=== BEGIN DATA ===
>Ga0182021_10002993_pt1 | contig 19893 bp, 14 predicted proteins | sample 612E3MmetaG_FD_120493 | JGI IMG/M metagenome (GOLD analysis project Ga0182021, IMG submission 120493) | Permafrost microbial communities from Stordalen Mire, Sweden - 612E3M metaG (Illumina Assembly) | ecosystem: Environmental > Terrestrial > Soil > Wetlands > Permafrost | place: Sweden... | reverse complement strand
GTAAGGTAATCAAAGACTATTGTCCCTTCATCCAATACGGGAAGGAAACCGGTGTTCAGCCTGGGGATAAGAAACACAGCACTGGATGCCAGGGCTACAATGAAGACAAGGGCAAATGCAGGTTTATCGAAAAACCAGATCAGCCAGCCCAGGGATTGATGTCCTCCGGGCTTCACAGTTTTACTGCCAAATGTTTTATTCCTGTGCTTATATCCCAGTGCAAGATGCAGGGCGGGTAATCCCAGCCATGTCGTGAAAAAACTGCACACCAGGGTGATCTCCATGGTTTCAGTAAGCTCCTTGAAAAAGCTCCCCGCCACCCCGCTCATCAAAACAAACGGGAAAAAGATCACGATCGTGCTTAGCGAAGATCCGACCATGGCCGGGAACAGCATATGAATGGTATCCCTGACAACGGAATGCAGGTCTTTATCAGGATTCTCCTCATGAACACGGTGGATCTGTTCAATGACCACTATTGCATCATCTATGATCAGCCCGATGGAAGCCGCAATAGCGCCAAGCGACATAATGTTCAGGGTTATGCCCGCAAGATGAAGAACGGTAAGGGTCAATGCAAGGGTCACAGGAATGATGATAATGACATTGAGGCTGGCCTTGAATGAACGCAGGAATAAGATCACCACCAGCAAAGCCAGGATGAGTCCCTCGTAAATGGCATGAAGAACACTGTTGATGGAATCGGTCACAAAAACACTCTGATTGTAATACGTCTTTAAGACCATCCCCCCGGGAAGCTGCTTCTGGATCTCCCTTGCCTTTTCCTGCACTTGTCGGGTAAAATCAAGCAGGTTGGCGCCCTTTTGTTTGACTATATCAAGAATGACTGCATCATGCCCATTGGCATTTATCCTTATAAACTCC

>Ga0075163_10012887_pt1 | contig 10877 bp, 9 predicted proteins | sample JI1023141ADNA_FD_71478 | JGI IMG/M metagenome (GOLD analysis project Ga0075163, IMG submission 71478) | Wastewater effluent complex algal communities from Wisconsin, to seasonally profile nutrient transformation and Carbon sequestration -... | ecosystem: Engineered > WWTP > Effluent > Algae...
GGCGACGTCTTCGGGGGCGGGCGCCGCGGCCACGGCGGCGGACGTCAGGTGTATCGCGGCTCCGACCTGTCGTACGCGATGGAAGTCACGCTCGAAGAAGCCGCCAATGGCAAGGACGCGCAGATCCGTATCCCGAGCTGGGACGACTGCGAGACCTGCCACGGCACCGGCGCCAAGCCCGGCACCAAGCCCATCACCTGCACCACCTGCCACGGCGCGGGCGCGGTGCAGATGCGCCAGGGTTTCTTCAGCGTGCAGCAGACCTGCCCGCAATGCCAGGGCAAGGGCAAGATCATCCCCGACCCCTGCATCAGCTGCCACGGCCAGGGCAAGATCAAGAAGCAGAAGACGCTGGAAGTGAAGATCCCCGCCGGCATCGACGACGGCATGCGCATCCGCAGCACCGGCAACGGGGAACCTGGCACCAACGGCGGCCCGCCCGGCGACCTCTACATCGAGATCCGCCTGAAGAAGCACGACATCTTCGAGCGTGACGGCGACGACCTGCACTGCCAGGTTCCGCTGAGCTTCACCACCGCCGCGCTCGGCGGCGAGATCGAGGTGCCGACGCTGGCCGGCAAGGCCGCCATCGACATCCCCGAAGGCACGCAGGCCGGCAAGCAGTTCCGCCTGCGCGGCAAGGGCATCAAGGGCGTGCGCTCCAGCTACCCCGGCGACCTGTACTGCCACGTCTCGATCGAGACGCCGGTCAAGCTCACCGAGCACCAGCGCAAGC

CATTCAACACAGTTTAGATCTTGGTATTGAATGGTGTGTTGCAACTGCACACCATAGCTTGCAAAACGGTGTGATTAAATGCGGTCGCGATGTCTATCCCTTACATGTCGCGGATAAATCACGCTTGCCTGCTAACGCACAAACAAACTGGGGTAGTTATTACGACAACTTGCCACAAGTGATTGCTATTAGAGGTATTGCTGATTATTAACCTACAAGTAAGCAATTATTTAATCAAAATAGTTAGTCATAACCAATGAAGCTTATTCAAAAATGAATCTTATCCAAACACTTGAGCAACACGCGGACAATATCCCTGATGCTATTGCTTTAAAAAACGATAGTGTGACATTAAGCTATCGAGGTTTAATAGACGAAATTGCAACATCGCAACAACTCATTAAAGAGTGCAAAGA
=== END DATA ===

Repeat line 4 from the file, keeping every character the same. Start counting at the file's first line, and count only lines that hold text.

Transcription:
GGCGACGTCTTCGGGGGCGGGCGCCGCGGCCACGGCGGCGGACGTCAGGTGTATCGCGGCTCCGACCTGTCGTACGCGATGGAAGTCACGCTCGAAGAAGCCGCCAATGGCAAGGACGCGCAGATCCGTATCCCGAGCTGGGACGACTGCGAGACCTGCCACGGCACCGGCGCCAAGCCCGGCACCAAGCCCATCACCTGCACCACCTGCCACGGCGCGGGCGCGGTGCAGATGCGCCAGGGTTTCTTCAGCGTGCAGCAGACCTGCCCGCAATGCCAGGGCAAGGGCAAGATCATCCCCGACCCCTGCATCAGCTGCCACGGCCAGGGCAAGATCAAGAAGCAGAAGACGCTGGAAGTGAAGATCCCCGCCGGCATCGACGACGGCATGCGCATCCGCAGCACCGGCAACGGGGAACCTGGCACCAACGGCGGCCCGCCCGGCGACCTCTACATCGAGATCCGCCTGAAGAAGCACGACATCTTCGAGCGTGACGGCGACGACCTGCACTGCCAGGTTCCGCTGAGCTTCACCACCGCCGCGCTCGGCGGCGAGATCGAGGTGCCGACGCTGGCCGGCAAGGCCGCCATCGACATCCCCGAAGGCACGCAGGCCGGCAAGCAGTTCCGCCTGCGCGGCAAGGGCATCAAGGGCGTGCGCTCCAGCTACCCCGGCGACCTGTACTGCCACGTCTCGATCGAGACGCCGGTCAAGCTCACCGAGCACCAGCGCAAGC